Listen instead

It’s a familiar problem for far too many people. You work yourself to the bone, more than 40 hours a week, and you seem to be making decent money. But somehow, it all vanishes by the end of the month. You might even look at your paycheck and know you’re making enough to pay the bills, but you fall short when it comes time to make the payment.

It all comes down to budgeting. Sadly, very few people are taught proper budgeting as they grow up and go through school. As a result, when you enter the adult world, you’re wondering, how DO I manage my money? If you think this describes you, don’t feel bad – you are not alone, and we are here to help. Studies have shown that more than half of Americans have no idea how to make a budget. Most of them can’t even say how much money they spent in the prior month.

Many of us desperately need a better understanding of home budgeting and how money management apps can help us improve our home finances. So let’s discuss how your paycheck tends to vanish before you need it – and how to retake control of your money again.

Where Is All My Money Disappearing?

In most cases, when we lose track of our money, we’re likely making purchases without thinking about how they all add up. As a result, random costs eat into your paycheck unnecessarily.

Some of the most common causes of ‘lost’ money include:

1 – Impulse buys when shopping

Going shopping without a shopping list is an invitation to overspend. This is particularly true at the grocery store, where it’s easy to impulse-buy a lot of food without thinking about how you will use it, especially when you’re hungry. This can also include random clothes, games, or other impulse purchases which we buy without looking at the price tag.

And speaking of food…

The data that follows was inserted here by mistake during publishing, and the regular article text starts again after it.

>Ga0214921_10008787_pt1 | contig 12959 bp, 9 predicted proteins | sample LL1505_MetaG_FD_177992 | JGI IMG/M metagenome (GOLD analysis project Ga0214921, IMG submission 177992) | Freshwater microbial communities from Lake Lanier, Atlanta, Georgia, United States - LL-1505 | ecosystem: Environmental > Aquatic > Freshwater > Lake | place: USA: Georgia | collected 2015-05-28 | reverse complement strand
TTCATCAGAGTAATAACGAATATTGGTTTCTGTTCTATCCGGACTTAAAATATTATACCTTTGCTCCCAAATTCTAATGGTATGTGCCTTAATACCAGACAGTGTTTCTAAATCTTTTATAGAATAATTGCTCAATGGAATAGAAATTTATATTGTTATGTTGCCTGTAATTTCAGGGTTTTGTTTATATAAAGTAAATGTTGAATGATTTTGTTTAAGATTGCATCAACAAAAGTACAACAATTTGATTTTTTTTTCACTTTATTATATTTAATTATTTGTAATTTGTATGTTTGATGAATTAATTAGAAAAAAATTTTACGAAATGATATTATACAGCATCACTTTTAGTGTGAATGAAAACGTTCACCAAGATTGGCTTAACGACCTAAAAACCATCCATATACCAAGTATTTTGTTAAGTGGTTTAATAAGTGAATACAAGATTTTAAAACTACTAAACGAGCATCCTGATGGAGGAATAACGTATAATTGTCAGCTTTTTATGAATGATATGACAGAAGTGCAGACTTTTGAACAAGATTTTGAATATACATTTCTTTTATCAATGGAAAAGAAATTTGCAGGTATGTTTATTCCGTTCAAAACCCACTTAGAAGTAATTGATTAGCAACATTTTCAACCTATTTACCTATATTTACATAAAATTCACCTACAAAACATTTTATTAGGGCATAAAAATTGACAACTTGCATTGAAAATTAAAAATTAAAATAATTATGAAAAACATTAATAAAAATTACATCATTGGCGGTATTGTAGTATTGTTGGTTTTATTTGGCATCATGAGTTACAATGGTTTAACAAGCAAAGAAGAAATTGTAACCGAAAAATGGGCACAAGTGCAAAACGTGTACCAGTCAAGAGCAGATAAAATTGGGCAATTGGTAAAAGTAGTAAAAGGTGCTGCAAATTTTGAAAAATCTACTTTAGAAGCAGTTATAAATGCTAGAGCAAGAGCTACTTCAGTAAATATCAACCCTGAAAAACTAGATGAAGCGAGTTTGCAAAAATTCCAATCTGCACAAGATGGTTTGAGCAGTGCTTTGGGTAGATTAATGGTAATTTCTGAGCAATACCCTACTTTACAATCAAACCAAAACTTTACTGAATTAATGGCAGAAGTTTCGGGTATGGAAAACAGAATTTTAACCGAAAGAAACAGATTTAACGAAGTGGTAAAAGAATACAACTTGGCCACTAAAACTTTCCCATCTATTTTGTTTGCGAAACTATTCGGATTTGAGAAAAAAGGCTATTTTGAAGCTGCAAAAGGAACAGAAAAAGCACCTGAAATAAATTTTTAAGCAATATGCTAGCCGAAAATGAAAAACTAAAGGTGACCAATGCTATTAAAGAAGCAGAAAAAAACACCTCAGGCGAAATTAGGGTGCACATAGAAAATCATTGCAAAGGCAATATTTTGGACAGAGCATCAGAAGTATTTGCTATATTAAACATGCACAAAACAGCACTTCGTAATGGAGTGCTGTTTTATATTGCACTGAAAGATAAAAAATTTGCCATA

2 – Throwing away good leftovers

Food waste is a huge problem in general. Do you discover a new “science experiment” molding at the back of your fridge every now and then?  We often throw away food that could be reclaimed and reused before reaching the decaying state. Food waste can quickly eat through a food budget and lead to unplanned costs. (Or too many expensive delivery orders.) Using a basic meal plan can resolve most of your food waste.

3 – Online subscriptions

Netflix, Amazon Prime, Disney Plus, Spotify, Gamepass, audiobooks… There are so many subscription services. Each with its own costs. It’s “only” a few dollars each month. However, these absolutely add up. Suppose you have 10 different subscriptions at an average of about $10 each (some costs would be higher, some lower)… over the period of a year, that adds up to about $1,000. We often forget how many subscription services we buy into and don’t realize how much money we’re actually spending. If we could free up the unnecessary subscriptions, imagine how much difference that money could make to increase savings, reduce debt, or help you enjoy a lovely holiday sooner.

4 – Showing off

We all have a list of wants and must-haves. Maybe a flashy new car, larger house, top-of-the-line clothes, and other things to show off, but that can quickly wipe out our paycheck. “Showy” luxury expensive purchases should be avoided while getting your finances in order.. Save these items for one at a time when you can pay cash without affecting your financial future.

5 – Gambling

Gambling of any type is a sucker’s game. Whether it’s the weekly lottery, online gambling, or bar bets, people who start gambling will quickly lose track of their spending – and rarely win enough to make up the losses.

Taking Control Of Your Spending

So, if you recognize that you need to keep better track of your spending and start thinking about budgeting, how do you do it? Here’s how to get started.

1 – Select A Money Management App